Rising RnB artist Audrey Nuna Breaking Down Boundaries With a New Album ‘a liquid breakfast’
The new album ‘a liquid breakfast,’ from Audrey Nuna featuring ten original tracks, including the critically acclaimed ‘Comic Sans,’ ‘damn Right,’ ‘Space’, ‘Blossom’ and her latest single ‘Top Again’ which comes with an official music video. Other highlights include “Cool Kids” which Audrey calls “a fuck you song,” where glitchy claps stomp along with her slippery cadence, as well as the closing track, the contemplative “Long Year”. ‘a liquid breakfast’ is out today via Arista Records.
Audrey says, “‘a liquid breakfast’ is a sign of my adolescence. It’s the soundtrack of my move from the suburbs into the city back into the suburbs. I was a kid when I started writing it. I’m still a kid but there was definitely some Pika to Raichu action throughout the course of this project. I hope I stay a kid forever.” She continues, “Duality is a big recurring theme of this project and my life. Nonchalant and overthinking, foreign and familiar, hard and soft, ugly and beautiful, alone and lonely. I wrote a lot of this project from my apartment in New Jersey, recorded a bunch of it in my closet, sweating.”
Audrey Nuna says about the video, “’Top Again’ is a song about the end of the world,” Audrey explains. “This was last March or April, when it truly did feel like just that. I wrote it on my mom’s balcony patio on a rainy day. I imagined what it might be like if there was a huge backyard party on the last day of the world – everyone would be dancing in the rain and refusing to go back inside. I recorded the demo vocals on Garageband because I spilled my sister’s coffee on my laptop that morning. The whole song was done remotely (outside of the background vocals) and that process was foreign and strange to me.”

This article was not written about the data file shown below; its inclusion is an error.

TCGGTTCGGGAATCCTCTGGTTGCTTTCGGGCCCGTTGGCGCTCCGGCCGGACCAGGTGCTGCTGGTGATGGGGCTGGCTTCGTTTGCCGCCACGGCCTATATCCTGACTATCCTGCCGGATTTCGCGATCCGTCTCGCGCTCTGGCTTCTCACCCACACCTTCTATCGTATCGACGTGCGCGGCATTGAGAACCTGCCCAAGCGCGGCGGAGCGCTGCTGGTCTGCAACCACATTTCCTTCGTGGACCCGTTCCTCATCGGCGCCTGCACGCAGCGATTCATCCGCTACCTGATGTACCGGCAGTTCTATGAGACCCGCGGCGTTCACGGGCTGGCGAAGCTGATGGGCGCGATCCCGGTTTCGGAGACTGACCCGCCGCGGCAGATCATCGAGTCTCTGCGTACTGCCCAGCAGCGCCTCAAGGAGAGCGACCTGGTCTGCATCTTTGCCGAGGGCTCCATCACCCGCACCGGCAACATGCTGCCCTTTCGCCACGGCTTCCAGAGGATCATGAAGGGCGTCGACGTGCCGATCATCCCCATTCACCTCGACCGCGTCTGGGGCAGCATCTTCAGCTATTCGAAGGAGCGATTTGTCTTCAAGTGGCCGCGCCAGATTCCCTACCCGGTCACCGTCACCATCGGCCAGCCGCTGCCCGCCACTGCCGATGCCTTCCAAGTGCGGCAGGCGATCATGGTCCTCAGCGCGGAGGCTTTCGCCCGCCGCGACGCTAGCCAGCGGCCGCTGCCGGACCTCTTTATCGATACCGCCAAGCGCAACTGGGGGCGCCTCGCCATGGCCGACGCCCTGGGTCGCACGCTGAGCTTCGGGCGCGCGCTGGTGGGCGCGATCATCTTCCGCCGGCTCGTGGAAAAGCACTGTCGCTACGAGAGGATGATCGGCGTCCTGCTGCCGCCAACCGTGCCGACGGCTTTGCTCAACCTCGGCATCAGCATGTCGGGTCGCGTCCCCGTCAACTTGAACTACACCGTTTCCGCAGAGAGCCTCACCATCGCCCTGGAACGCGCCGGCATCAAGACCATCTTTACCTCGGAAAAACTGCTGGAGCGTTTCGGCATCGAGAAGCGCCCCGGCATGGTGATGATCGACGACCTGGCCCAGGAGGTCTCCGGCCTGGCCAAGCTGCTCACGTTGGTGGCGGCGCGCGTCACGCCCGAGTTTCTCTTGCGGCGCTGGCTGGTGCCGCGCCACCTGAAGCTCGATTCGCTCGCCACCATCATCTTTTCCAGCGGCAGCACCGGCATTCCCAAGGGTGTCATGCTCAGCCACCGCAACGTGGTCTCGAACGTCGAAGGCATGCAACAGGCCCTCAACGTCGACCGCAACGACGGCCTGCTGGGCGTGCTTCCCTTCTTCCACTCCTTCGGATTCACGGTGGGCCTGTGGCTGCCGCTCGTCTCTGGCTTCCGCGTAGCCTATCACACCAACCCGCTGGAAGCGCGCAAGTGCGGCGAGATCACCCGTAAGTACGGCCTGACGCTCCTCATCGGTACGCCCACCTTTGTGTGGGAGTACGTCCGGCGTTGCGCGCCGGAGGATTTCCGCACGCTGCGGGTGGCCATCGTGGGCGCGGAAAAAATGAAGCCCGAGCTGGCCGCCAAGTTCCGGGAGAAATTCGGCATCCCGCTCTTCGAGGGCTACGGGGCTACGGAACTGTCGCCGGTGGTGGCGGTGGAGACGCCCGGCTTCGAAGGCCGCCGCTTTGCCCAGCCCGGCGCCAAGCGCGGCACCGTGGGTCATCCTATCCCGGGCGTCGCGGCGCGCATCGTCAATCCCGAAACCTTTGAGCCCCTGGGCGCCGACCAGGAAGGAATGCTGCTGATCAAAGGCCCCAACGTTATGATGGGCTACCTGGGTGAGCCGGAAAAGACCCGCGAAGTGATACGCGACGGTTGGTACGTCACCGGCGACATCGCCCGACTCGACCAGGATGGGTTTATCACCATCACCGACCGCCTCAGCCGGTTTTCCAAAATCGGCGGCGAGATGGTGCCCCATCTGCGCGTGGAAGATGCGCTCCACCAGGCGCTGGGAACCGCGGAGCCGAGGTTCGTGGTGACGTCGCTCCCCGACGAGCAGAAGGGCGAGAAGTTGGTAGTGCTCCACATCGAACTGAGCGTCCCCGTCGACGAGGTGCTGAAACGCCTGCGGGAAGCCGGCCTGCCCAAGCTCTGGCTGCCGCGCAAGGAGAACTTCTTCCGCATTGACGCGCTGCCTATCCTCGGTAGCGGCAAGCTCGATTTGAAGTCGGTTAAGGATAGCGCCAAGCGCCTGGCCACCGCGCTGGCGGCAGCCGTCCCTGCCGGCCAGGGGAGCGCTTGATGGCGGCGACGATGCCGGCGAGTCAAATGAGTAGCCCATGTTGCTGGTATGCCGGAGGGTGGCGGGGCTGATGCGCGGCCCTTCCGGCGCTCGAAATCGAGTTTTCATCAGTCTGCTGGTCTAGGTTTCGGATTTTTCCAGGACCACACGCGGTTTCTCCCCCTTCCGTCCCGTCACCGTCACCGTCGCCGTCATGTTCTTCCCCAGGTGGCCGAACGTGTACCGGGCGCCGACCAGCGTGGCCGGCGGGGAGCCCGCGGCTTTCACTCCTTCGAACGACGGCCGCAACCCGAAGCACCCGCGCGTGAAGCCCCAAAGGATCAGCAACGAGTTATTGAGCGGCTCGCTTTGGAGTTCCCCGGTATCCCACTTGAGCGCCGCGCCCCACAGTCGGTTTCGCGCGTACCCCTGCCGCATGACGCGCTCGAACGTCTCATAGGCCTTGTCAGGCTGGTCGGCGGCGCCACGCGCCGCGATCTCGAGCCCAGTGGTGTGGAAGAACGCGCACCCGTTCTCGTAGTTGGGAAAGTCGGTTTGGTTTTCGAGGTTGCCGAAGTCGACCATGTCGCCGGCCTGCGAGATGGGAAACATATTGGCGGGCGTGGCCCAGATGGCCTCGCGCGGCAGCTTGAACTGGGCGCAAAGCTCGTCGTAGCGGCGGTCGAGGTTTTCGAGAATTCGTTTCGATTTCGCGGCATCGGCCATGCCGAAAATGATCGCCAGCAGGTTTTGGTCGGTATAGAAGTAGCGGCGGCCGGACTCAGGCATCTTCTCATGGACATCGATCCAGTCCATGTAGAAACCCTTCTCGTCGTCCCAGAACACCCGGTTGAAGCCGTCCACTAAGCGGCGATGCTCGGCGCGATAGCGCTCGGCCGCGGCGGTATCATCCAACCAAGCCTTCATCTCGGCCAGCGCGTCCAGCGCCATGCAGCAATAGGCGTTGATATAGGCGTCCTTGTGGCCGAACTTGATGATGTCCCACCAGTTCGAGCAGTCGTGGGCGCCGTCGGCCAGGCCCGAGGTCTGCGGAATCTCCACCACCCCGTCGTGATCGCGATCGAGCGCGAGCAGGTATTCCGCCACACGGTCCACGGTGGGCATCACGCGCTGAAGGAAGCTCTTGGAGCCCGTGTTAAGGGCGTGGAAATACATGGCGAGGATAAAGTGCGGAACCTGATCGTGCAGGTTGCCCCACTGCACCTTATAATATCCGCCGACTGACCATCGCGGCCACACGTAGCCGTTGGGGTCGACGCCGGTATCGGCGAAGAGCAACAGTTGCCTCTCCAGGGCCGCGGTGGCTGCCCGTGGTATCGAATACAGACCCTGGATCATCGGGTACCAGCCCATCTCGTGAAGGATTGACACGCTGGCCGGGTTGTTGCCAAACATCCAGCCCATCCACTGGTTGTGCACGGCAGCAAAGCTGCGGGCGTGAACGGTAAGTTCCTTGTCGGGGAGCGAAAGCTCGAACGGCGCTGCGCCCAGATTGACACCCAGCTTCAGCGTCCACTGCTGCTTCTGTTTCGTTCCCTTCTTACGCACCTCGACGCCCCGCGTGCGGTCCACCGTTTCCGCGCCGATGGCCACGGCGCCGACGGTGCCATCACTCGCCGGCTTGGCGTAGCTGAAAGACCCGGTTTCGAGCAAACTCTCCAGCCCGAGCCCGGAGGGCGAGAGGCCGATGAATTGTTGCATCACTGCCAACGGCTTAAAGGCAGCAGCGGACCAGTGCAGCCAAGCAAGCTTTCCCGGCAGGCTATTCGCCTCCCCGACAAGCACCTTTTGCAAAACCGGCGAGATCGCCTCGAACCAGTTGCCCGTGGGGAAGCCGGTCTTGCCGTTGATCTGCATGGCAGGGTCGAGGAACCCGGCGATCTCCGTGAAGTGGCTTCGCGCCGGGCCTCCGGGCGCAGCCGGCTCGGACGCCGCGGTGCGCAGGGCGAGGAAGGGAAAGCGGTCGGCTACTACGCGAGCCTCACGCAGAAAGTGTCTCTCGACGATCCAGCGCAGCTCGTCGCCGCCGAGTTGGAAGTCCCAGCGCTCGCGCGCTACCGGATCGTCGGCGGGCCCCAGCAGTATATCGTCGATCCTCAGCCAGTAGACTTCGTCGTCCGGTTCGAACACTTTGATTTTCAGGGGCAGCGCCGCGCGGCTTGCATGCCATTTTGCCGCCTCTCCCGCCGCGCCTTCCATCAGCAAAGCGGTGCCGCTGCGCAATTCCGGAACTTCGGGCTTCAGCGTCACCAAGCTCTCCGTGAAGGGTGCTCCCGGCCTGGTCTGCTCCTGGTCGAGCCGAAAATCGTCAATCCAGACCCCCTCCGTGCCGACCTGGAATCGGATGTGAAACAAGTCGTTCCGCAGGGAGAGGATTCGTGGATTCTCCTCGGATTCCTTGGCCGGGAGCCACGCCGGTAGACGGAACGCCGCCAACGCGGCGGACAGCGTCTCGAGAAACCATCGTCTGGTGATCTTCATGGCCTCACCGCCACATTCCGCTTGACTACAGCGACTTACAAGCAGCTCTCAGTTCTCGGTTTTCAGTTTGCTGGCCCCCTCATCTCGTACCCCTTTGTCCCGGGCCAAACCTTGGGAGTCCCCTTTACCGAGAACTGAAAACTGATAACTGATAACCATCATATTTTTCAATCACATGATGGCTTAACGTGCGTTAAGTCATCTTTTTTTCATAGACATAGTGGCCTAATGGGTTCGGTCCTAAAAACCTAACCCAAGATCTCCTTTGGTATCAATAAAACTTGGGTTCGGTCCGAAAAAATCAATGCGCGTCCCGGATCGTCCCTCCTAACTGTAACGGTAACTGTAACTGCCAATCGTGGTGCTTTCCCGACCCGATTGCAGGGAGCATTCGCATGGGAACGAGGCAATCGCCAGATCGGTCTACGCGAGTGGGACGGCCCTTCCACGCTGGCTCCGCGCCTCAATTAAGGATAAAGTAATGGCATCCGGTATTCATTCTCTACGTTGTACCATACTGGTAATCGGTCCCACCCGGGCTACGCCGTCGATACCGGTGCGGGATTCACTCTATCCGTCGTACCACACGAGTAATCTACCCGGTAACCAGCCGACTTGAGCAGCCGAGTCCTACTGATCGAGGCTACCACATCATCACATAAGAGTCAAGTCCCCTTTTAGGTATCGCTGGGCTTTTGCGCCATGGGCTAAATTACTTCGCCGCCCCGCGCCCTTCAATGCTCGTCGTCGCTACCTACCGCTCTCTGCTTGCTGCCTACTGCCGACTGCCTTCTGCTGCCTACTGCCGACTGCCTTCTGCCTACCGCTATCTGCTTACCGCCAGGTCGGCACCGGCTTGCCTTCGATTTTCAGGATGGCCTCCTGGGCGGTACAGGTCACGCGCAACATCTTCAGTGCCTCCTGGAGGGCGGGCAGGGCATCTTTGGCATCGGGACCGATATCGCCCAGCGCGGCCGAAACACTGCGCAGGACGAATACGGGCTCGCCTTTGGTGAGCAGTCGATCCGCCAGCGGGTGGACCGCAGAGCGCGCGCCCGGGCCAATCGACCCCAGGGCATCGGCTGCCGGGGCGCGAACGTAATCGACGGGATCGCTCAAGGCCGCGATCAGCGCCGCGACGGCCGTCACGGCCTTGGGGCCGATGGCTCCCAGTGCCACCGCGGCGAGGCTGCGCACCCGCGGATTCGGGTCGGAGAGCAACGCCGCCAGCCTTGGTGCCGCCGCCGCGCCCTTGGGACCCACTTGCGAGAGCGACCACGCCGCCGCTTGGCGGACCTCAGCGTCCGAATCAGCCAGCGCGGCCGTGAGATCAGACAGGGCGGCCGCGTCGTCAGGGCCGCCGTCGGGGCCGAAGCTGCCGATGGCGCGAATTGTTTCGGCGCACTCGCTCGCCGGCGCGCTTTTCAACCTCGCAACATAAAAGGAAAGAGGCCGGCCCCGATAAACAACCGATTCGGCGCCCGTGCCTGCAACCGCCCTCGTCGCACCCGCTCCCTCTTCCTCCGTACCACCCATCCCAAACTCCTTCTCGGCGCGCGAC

Earlier this month, Audrey released two incredible Vevo DSCVR live performances of her songs ‘Space’ and ‘Blossom,’ showcasing Audrey Nuna’s skills as an undeniably enigmatic performer, vocalist, rapper and lyricist.
Audrey adds, “I’ve been a Saba fan since college. CARE FOR ME is fucking amazing. I actually fainted next to him at a Smino concert at Irving Plaza once, right behind J Cole. So this was a full circle moment for me.”
A first-generation Korean-American and welcomed ambassador for her culture, Nuna hangs her hat on the value of her work first while embracing the responsibility of representing Korean Americans and women in pop music. “My identity as a Korean American is an important part of who I am, and it’s going to leak into whatever I make regardless so it’s not something I need to consistently remind people. Normalizing that energy and that culture is really what’s important to me. For the first time, push a face like mine into the mainstream, but do that while never compromising my creativity. Always remembering to push boundaries creatively – that comes first for me – and it’s the right time for it.”